Barnaby v Johnson [2019] EWHC 3344 (Ch)

Wills & Trusts Law Reports | Spring 2020

Mrs Maudlin Bascoe (T) died on 29 August 2015. Cs sought to prove a will dated 27 April 2005 (the 2005 will) naming them as executors. C1 was T’s son. C2 was T’s former solicitor and the draftsman of her wills from 1988 2005. D was T’s daughter. T also had two other children – a son, G, (who pre-deceased her) and a daughter, B (who died after T in 2017).

Under the 2005 will, D received a legacy of £100. There was an earlier will dated 25 October 1992 (the 1992 will) leaving D a legacy of £10,000 the validity of which D did not dispute at trial.

D challen...

Probate: Promises, promises

The parable of the prodigal son has resonance in modern probate disputes. Alex Troup discusses ‘The judge’s finding that the deceased had deliberately broken the agreement to equalise the balance between her two children explained the difference between her old will and the disputed will.’ The parable of the prodigal son has all the makings …
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Probate: A modern shipwreck

Who died first? Scott Taylor and Hayley Robinson discuss a case which explores the modern approach to an age-old problem ‘Judge Kramer raised that the facts surrounding the death are equivocal and the picture is incomplete even when considered in conjunction with the evidence of the pathologists.’ In the recent case of Scarle v Scarle …
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Gupta v Gupta 2018 EWHC 1353 (Ch)

Wills & Trusts Law Reports | Summer 2019 #175

The Claimant (‘Rakesh’) sought to pronounce against the only will made by his late mother, Urmila Rani Gupta (‘the Will’). The Defendants were his two siblings (‘Naresh’ and ‘Sashi’), their children and his own children. The only party actively defending the claim was Naresh – he also brought a Part 20 Claim to appoint an independent administrator of the estate. The Part 20 Claim was not opposed.

The Deceased and her husband Laxmi made mirror wills in November 1998. Laxmi died before the Deceased, so the effect of the Will was that ...

Probate: Avoiding deadlock

How can an estate be admitted to probate when there is a caveat in place? Clare Kelly discusses an unusual case which has lessons for the drafting of LPAs ‘In order to progress the administration, it was necessary for the executors to take action to remove the caveat. However, at this point the estate became …
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Probate: Ashes to ashes

Disposal of a corpse: who has the right to decide after death? Amy Berry explains ‘Judge Boggis QC confirmed that the factual matrix is relevant as are the views of all sides and the wishes of the deceased, but that ultimately the court is required to find a solution which does fairness and justice to …
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Probate: Out in the ether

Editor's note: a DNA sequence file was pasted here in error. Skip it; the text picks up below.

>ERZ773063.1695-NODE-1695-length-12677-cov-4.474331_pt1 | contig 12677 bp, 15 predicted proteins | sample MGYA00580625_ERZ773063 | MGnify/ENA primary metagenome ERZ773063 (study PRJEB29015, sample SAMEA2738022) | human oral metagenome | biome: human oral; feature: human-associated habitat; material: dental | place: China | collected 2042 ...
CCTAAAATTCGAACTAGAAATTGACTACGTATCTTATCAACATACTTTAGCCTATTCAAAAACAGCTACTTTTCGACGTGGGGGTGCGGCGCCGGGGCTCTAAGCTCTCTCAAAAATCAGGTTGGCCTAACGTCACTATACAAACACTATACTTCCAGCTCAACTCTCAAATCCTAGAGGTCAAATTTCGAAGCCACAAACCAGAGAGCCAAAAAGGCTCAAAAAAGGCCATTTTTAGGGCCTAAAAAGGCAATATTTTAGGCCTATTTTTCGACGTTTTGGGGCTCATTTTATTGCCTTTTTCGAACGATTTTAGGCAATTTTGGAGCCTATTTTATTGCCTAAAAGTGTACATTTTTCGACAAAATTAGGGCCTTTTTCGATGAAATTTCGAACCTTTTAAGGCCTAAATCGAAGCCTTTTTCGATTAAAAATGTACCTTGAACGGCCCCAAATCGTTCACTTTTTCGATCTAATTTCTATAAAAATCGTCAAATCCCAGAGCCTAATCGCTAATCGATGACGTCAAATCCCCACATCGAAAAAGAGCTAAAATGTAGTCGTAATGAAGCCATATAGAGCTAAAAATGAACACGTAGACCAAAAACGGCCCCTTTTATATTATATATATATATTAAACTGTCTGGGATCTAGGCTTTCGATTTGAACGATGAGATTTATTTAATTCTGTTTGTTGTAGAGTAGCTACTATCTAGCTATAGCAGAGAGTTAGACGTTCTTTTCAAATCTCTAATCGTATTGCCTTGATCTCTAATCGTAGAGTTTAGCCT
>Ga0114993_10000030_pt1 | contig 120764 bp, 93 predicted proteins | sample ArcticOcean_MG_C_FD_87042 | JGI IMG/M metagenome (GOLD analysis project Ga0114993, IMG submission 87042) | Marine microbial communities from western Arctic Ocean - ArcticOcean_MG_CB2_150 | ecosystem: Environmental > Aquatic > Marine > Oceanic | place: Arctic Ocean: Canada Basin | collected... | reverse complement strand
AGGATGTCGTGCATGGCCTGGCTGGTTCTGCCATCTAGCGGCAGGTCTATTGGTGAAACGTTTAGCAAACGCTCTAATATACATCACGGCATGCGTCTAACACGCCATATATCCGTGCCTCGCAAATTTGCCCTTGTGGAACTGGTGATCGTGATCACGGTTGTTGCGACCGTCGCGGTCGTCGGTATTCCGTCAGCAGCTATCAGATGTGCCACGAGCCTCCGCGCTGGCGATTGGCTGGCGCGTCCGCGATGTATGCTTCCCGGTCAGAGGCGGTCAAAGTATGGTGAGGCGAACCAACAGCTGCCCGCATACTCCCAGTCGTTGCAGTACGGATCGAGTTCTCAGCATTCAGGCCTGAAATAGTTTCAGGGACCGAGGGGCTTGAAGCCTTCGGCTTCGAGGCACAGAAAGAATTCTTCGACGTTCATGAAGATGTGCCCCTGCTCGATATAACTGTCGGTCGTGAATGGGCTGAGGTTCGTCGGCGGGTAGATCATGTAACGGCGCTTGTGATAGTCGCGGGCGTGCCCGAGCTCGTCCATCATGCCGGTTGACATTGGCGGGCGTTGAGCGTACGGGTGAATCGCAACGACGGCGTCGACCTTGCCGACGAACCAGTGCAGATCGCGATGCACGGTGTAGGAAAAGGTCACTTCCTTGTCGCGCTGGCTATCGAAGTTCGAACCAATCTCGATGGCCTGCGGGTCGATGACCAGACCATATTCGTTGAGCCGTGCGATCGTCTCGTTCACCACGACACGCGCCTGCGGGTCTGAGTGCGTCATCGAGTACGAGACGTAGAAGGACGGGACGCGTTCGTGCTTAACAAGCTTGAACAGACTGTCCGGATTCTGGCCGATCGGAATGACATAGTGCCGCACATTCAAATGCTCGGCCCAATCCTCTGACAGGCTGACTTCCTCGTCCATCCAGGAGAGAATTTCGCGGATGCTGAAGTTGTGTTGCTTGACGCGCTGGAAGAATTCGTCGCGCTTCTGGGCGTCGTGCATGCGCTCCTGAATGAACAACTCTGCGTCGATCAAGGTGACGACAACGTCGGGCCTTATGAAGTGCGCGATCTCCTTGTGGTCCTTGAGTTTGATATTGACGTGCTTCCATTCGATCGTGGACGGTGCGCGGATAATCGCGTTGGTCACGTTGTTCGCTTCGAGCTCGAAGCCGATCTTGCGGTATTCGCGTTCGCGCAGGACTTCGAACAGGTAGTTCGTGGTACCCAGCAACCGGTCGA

Digital assets risk being overlooked during the probate process. Sue Mackintosh and Joshua Eaton report ‘If digital assets with a financial value are not accounted for, the estate of the deceased will not receive the assets, and the beneficiaries will receive less.’ In administering an estate, the personal representatives (PRs) of a deceased individual must …
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Probate: Breaking the deadlock

John Dickinson considers how the High Court approves expenses in estate accounts ‘The court pointed out that it would be wasteful if, in every case, for their own protection, the personal representatives were to be obliged to engage the costs assessment system before being able to enter the sum concerned in their estate accounts for …
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Wilson v Lassman Neutral citation: [2017] EWHC 85 (Ch)

Wills & Trusts Law Reports | Winter 2018 #170

The claimant sought an order pronouncing against the will of his late father 
Gerald Wilson (the ‘deceased’) dated 9 October 2010, and revoking the grant of 
probate obtained by the defendant, as executor and sole beneficiary. The claimant contended that the will was not validly executed in compliance with s9 of the Wills Act 1837 (the ‘1837 Act’).


The will had been written, in manuscript by the deceased on a will form and was purportedly attested by two witnesses, Mr Byrne and Mr McKinley. It contained a proper attestation clause. It was not disputed t...

Probate: When to distribute

Case management can be tricky when the forfeiture rule may be invoked. Natasha Dzameh reports ‘As a matter of principle, neither the inquest nor the civil proceedings should take precedence over the other, bearing in mind that the question of forfeiture lay at the centre of the civil proceedings but could not be determined by …
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